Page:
The pandemic has made voting easier in many states through the expansion of mail-in and early balloting, but it has not stopped the long-standing voter-suppression efforts that disproportionately affect Black and Latino voters. In Texas, Republicans have refused to expand mail-in voting except for people age 65 and older, who tend to be more conservative. And last week, Governor Greg Abbott issued a proclamation barring counties from having more than one ballot drop box, a change that will disadvantage counties with the largest, and most diverse, populations. Yet efforts to limit voting by Black people often have the opposite effect, noted Rashad Robinson, the spokesperson for the Color of Change PAC, another progressive group that pulled its canvassers off the streets earlier this year and is instead trying to reach more than 4 million Black voters remotely. “Recent history shows that attempts to suppress Black people’s votes have been met with higher levels of voting and enthusiasm,” Robinson said

With less than a month to go, the electorate’s intense interest in voting appears close to a sure thing, but the system’s ability to handle the coming surge is not. Doomsday scenarios abound. Will rising COVID-19 cases across the country scare voters who waited to cast their ballot, or cause last-minute disruptions in mail service or in-person voting? Will Trump’s campaign against mail-in ballots and the possibility that his supporters might intimidate voters at the polls succeed in depressing turnout? Will errors by election administrators and confusion among people voting by mail for the first time lead to a flood of rejected ballots? “One of the big wild cards will be how many people [who] set out to vote actually go through the process of voting but their votes are not counted. That number will not be zero,” Bonier told me. “Do we have the pipeline that can handle the volume? That’s been a challenge in this country, and it will continue to be a challenge.”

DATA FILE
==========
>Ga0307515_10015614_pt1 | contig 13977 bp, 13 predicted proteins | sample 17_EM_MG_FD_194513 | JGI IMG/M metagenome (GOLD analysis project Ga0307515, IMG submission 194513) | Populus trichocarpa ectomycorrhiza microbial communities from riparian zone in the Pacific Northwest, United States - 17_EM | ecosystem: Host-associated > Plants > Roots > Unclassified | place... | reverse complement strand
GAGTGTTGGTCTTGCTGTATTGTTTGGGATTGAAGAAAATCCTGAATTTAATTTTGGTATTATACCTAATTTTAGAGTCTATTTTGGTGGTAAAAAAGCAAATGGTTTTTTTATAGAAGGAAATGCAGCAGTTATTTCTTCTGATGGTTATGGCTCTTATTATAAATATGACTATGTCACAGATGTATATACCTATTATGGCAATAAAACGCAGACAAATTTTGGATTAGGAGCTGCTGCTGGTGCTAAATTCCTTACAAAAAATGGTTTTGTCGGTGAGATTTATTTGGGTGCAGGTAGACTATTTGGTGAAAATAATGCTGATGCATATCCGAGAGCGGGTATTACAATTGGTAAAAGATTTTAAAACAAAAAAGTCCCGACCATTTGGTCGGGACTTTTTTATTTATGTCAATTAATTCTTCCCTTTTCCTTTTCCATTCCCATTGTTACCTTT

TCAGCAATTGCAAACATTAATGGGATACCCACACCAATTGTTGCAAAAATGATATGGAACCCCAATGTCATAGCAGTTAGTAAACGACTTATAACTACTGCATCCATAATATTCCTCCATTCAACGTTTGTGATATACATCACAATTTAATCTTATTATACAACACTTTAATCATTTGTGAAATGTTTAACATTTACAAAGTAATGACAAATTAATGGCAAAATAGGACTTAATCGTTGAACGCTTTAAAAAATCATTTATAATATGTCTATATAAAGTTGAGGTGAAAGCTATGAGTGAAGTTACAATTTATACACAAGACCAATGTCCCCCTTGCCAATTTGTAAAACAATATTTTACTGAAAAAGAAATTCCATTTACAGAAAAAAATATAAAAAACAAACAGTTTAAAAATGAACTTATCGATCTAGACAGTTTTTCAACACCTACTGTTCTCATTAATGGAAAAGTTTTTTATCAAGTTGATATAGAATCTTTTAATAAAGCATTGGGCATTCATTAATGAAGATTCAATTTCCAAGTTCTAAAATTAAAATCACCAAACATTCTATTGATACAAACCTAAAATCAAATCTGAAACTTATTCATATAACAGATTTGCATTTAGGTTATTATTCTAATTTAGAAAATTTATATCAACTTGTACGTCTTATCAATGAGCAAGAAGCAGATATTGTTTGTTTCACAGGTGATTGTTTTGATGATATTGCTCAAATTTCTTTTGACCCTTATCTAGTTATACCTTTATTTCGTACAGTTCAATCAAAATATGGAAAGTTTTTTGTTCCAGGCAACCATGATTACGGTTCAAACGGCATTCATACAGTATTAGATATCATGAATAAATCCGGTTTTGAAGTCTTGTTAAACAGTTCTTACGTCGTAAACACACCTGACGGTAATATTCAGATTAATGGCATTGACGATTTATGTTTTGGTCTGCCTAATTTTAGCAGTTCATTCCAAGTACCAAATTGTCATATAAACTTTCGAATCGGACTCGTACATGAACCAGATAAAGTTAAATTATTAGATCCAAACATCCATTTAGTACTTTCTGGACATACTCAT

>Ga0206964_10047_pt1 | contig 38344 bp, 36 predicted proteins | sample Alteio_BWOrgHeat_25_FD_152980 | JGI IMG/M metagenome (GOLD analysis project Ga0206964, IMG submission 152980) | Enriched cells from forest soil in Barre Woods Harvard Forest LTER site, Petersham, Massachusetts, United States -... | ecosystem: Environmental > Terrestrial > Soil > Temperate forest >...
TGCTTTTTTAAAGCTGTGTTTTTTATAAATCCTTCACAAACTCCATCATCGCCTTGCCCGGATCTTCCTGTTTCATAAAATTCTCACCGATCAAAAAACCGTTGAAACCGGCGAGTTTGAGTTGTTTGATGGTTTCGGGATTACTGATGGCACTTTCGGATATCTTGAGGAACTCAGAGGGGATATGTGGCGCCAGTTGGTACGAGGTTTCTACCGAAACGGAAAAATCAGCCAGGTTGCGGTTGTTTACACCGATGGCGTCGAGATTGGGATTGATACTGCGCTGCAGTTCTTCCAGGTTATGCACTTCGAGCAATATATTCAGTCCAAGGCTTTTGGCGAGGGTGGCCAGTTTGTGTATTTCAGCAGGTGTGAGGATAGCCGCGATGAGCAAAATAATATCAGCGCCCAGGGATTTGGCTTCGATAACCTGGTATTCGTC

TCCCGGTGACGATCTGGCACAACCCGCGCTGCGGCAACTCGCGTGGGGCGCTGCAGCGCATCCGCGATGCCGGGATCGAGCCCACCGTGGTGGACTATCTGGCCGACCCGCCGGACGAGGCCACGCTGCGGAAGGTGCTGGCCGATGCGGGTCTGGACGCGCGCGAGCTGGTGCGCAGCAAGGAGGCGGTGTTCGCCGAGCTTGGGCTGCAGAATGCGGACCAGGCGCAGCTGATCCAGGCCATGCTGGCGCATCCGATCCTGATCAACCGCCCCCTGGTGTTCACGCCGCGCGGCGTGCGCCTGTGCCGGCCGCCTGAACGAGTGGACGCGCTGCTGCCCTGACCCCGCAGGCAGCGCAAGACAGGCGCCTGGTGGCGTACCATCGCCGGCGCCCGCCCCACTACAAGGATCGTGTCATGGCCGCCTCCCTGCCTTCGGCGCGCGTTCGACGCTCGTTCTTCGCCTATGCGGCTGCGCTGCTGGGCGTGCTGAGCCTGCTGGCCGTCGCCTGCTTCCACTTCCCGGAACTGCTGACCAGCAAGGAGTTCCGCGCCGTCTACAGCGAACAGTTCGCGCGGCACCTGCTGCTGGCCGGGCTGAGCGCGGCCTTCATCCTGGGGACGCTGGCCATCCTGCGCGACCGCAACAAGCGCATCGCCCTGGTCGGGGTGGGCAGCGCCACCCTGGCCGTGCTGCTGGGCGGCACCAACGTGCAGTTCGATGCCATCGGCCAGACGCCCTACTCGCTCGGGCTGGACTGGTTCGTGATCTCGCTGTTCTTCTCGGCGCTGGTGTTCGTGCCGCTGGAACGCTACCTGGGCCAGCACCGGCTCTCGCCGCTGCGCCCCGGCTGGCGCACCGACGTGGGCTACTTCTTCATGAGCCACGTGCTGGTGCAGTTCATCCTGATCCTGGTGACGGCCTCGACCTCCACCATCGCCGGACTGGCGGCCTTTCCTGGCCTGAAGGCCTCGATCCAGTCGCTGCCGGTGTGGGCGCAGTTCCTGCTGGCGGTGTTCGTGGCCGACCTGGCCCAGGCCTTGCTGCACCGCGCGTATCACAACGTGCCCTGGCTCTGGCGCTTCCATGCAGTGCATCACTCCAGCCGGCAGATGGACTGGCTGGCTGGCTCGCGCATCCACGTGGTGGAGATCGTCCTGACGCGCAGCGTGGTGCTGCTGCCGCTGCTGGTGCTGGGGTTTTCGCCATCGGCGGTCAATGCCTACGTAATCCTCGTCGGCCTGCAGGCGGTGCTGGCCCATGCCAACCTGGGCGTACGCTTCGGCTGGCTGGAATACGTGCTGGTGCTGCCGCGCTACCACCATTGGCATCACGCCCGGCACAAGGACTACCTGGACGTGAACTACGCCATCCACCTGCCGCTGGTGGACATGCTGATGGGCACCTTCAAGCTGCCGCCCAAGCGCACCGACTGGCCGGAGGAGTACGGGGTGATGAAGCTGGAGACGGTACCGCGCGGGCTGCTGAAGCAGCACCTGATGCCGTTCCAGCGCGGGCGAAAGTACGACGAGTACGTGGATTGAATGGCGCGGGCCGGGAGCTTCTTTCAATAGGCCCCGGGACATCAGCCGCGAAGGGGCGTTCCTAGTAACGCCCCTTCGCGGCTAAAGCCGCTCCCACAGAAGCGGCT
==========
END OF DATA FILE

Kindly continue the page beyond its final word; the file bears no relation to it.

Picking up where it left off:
The experts I spoke with were cautiously optimistic that the worst fears would not come to pass and that the enthusiasm reflected in polling and early-voting data would surpass the impact of the forces working against a strong turnout this year. A big reason, they said, is the preparations that states made over the summer and the earlier-than-ever start to voting: Election officials and voters alike are able to anticipate and troubleshoot many problems now, rather than in the days immediately before or after November 3. “In the end,” Bonier told me, with perhaps a touch of wishful thinking, “we get these things right, generally.”